Training immune cells not to attack their fellow cells

  • Science
  • Saturday, 11 Jul 2020

T cells (red in this scanning electron microscope image) attack the body’s own cells in autoimmune diseases, but research has found that they can be retrained to stop these attacks. — NIAID

The body’s immune system can be re-wired to prevent it from recognising its own proteins, which, when attacked by the body, can cause autoimmune diseases like multiple sclerosis (MS), a significant new study by British scientists has found.

Autoimmune diseases are caused when the immune system loses its normal focus on fighting infections or disease, and instead begins to attack otherwise healthy cells within the body.

In the case of MS, the body attacks proteins in myelin – the fatty insulation-like tissue wrap-ped around nerves – which causes the nerves to lose control over muscles.

Led by a multi-disciplinary team from the University of Birmingham, scientists examined the intricate mechanisms of the T cells (a type of white blood cell) that control the body’s immune system and found that these cells could be “retrained” to stop them from attacking the body’s own cells.

For MS, this would prevent the body from attacking the Myelin Basic Protein (MBP) by reprogramming the immune system to recognise the protein as part of itself.

Supported by the UK Medical Research Council, the two-part study, published on June 9 (2020) in the journal Cell Reports, was a collaboration between two research groups led by Professor Dr David Wraith from the university’s Institute of Immunology and Immunotherapy, and Prof Dr Peter Cockerill from the university’s Institute of Cancer and Genomic Sciences, respectively.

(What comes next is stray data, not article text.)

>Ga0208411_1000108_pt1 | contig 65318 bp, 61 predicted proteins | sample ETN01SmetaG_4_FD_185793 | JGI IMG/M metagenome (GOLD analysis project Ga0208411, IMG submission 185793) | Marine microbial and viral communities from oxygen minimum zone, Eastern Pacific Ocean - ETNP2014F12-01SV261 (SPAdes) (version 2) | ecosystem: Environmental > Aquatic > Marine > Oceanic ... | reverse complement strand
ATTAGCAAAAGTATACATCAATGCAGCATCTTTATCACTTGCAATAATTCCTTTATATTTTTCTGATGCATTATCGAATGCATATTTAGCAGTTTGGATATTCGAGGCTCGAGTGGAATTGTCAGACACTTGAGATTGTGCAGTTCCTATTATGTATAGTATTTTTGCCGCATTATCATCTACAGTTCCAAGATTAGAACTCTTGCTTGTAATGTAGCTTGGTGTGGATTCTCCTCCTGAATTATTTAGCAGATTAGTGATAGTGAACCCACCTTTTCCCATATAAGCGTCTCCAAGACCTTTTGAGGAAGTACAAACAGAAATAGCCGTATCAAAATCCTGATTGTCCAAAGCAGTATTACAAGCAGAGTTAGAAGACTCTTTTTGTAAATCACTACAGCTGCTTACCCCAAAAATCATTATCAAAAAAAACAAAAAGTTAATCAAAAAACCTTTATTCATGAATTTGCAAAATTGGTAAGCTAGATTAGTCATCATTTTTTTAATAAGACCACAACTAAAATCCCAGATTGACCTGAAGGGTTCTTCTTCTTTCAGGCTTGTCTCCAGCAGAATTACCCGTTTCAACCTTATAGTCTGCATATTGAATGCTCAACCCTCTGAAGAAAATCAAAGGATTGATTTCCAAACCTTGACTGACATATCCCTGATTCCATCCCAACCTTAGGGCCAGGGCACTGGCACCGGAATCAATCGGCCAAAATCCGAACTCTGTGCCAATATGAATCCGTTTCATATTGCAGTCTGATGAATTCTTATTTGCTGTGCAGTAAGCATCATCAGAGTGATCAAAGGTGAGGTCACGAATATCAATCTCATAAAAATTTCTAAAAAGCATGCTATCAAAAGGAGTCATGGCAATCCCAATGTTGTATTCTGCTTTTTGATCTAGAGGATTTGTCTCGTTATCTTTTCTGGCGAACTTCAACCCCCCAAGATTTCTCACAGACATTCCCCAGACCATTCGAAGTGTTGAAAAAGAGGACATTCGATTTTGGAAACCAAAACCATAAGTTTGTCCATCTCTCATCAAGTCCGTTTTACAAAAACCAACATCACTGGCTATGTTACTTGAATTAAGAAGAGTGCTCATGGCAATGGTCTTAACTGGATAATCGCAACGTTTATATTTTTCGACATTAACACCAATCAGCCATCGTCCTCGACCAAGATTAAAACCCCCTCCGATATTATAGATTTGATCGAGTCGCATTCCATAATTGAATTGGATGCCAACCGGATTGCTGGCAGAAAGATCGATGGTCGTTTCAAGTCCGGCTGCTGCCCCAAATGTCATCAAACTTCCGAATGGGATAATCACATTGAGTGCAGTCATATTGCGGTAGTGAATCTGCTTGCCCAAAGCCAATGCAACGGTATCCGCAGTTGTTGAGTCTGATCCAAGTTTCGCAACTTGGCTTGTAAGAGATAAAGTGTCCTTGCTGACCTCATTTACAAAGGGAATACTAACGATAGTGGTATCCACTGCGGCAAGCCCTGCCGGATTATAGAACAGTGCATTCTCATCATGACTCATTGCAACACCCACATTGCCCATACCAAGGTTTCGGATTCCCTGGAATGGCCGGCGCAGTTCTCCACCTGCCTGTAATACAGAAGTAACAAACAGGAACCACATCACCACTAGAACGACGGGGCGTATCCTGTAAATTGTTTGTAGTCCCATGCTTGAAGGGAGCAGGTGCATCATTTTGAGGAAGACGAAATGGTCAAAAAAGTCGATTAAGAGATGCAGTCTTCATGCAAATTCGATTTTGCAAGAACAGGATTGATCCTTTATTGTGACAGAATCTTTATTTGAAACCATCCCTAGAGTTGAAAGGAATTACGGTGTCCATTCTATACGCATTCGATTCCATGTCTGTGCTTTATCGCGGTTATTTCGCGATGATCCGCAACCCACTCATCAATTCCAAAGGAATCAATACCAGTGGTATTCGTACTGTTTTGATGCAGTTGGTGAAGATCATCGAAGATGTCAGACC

The first stage, led by Prof Wraith, showed that the immune system can be tricked into recognising MBP by presenting the system with repeated doses of a highly soluble fragment of the protein that the white blood cells respond to.

By repeatedly injecting the same fragment of MBP, the process whereby the immune system learns to distinguish between the body’s own proteins and those that are foreign can be mimicked.

The process, which is a similar type of immunotherapy to that previously used to desensitise people against allergies, showed that the white blood cells that recognise MBP switched from attacking the proteins to actually protecting them.

The second stage saw gene regulation specialists led by Prof Cockerill probe deep within the white blood cells that react to MBP to show how genes are rewired in response to this form of immunotherapy to fundamentally reprogramme the immune system.

The repeated exposure to the same protein fragment triggered a response that turns on genes that silence the immune system, instead of activating it.

These cells then had a memory of this exposure to MBP embedded in the genes to stop them from setting off an immune response.

When T cells are made tolerant, other genes that function to activate the immune system remain silent.

Prof Wraith says: “These findings have important implications for the many patients suffering from autoimmune conditions that are currently difficult to treat.”

Prof Cockerill adds: “This study has led us to finally understand the underlying basis of immunotherapies that desensitise the immune system.”

Further longer term clinical trials will be needed to determine whether antigen-specific immunotherapies can indeed deliver lasting benefits to patients.

“If this is successful, this study will be the first defining the actual mechanisms of how T cells can be made tolerant to the body’s own proteins in a context that may lead to further advances in the battle to overcome autoimmunity,” Prof Cockerill says.

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